The Hateful Wars: Chapter Forty-Seven
End to the Hateful Wars
“You failed us. All this for nothing!” Hroth’s lieutenant moaned as he licked at his open wounds.
“Not for nothing, skitterfoot,” Hroth snarled. The grizzled warlord scratched at the hole in his head where his left ear had once been. Those half dozen that remained of his hobgoblins sat with him upon a mountain perch above the forlorn ruins of Grot Ugrat. As much as they desired to look again upon the altar of Maglubiyet, they dared not descend into the sacred valley.
“We just got our asses kicked. Again,” the lieutenant reminded the warlord.
“Shut your fanghole!” Hroth growled. “What do you know about survival, pissy pants? Strategy? Ever heard that word? We fought in the west so ten tribes could go east; slip into the lowlands; feed and breed. The day of vengeance will roll around.”
Flight to the Suss
On the other side of the mountains, the dragon’s share of the Lortmil tribes cascaded downsteepy like snowmelt flooding the gullies in the open-tide of spring. Elves of Celene and woodsman of Ulek fell back and fled before them all the way to the Mill of Altimira where they joined the advance posts of the Royal Army of Ulek and prepared to make a desperate stand. Fastaal Dothmar called up the reserves of Celene, for he supposed that goblins would next sack Courwood, cross the Jewel, and enter the Fey Kingdom. But Hroth deceived them all. Only a small feint of goblins and gnolls came to Courwood, and these fled before the elves and did not stand to fight. Rather they shrank away. So it was named “The Battle of Empty Blows.” Meantime, the rest of the great host turned south and crossed the Jewel near Treehome. The old Suss Forest seemed to swallow them whole, and they were seen no more.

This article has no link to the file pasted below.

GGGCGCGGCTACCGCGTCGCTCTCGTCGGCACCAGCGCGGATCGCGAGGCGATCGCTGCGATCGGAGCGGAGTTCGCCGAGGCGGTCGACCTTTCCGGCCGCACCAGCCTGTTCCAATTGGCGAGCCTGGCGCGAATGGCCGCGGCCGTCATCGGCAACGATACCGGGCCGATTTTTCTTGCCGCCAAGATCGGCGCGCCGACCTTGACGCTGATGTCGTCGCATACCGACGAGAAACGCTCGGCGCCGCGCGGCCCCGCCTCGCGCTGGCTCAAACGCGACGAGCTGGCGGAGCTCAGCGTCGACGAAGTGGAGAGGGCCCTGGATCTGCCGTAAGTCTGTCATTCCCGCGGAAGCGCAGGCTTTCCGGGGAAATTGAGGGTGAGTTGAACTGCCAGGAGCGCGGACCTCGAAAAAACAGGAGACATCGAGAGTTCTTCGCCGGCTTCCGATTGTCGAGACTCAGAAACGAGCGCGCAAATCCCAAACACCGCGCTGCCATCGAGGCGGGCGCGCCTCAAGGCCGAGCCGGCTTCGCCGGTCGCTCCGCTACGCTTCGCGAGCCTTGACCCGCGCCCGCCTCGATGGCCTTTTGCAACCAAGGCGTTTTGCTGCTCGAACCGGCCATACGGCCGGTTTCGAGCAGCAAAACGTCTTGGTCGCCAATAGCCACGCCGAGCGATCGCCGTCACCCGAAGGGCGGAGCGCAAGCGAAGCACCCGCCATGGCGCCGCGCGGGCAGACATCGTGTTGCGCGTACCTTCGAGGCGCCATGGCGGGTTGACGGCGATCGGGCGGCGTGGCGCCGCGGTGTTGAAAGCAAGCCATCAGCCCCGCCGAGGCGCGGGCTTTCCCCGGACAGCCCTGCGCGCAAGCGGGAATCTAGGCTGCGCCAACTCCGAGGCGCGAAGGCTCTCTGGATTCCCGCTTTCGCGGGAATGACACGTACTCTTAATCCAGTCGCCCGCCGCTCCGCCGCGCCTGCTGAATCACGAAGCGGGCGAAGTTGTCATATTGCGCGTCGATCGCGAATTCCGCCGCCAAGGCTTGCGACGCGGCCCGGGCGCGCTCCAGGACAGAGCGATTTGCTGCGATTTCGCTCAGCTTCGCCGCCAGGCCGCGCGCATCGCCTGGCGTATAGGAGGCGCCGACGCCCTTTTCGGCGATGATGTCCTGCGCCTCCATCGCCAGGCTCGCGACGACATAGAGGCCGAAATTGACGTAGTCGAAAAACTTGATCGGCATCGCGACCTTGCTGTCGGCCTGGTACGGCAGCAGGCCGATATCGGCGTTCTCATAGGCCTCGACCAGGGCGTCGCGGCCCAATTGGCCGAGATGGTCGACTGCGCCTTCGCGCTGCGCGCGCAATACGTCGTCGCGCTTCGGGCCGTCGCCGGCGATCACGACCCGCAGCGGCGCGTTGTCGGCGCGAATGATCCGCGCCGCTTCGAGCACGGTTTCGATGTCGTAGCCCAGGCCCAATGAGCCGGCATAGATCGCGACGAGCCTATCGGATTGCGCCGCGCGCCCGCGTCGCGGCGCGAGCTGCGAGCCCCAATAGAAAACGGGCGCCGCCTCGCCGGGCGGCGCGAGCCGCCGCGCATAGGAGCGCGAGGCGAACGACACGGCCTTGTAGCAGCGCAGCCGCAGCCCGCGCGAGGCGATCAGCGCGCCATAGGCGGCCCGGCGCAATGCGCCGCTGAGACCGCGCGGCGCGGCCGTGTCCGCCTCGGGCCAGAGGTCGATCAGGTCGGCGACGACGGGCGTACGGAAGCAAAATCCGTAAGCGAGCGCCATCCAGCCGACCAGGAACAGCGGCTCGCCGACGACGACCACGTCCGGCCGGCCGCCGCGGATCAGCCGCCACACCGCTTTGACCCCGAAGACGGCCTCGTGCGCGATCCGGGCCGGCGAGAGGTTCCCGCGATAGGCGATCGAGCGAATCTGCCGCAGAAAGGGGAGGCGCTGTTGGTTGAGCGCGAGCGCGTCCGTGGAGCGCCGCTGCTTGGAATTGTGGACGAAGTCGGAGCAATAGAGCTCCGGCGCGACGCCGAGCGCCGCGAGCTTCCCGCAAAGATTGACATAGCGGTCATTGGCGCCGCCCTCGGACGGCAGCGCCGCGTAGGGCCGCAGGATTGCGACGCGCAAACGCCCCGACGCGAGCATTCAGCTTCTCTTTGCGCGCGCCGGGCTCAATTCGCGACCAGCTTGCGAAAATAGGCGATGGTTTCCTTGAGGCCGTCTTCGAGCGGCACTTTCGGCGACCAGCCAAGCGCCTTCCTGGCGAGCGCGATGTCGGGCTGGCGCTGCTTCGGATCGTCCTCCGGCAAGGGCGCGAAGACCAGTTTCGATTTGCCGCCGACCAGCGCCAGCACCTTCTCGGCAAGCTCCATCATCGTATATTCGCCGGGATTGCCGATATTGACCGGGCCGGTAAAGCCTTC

All the month of Coldeven, stragglers continued to descend. They crept out of the Lortmils by secret and hidden paths. Unwalled villages fled before their trampling feet. The Royal Army raised forts to stop the flow, but the goblins skirted them. For most of a month they passed through Prinzfield, travelling under cover of darkness, tribe after tribe, clan after clan, family after family. They carried with them great packs, heavy sacks and bags, and many pulled wains behind them. Not a rampaging army of marauders, as might have been expected, but instead, long trains of refugees, males and females both, warriors, elders, younglings, and cubs. Scarcely daring delay to loot or pillage as they went, they hurried along their way, slipping beneath the boughs of the Suss.
The migrations continued through the summer. Skirmishes took place through all the mountains, and by the time snow fell in the north again, all the lowlands reported bands of goblinkind deserting their mountain homes. Rangers and hunters patrolled the western foothills, cutting down any that dared cross inhabited lands. On the southeast, however, near the cairns of Riechsvale, the allies could scarce stem the tide. The soldiers and militia men of those lands, wedged between the mountains and the Suss, contented themselves with defending their own towns and villages, for the monsters passed through quickly, hurtling themselves toward the protection of the forest and the borders of the Pomarj.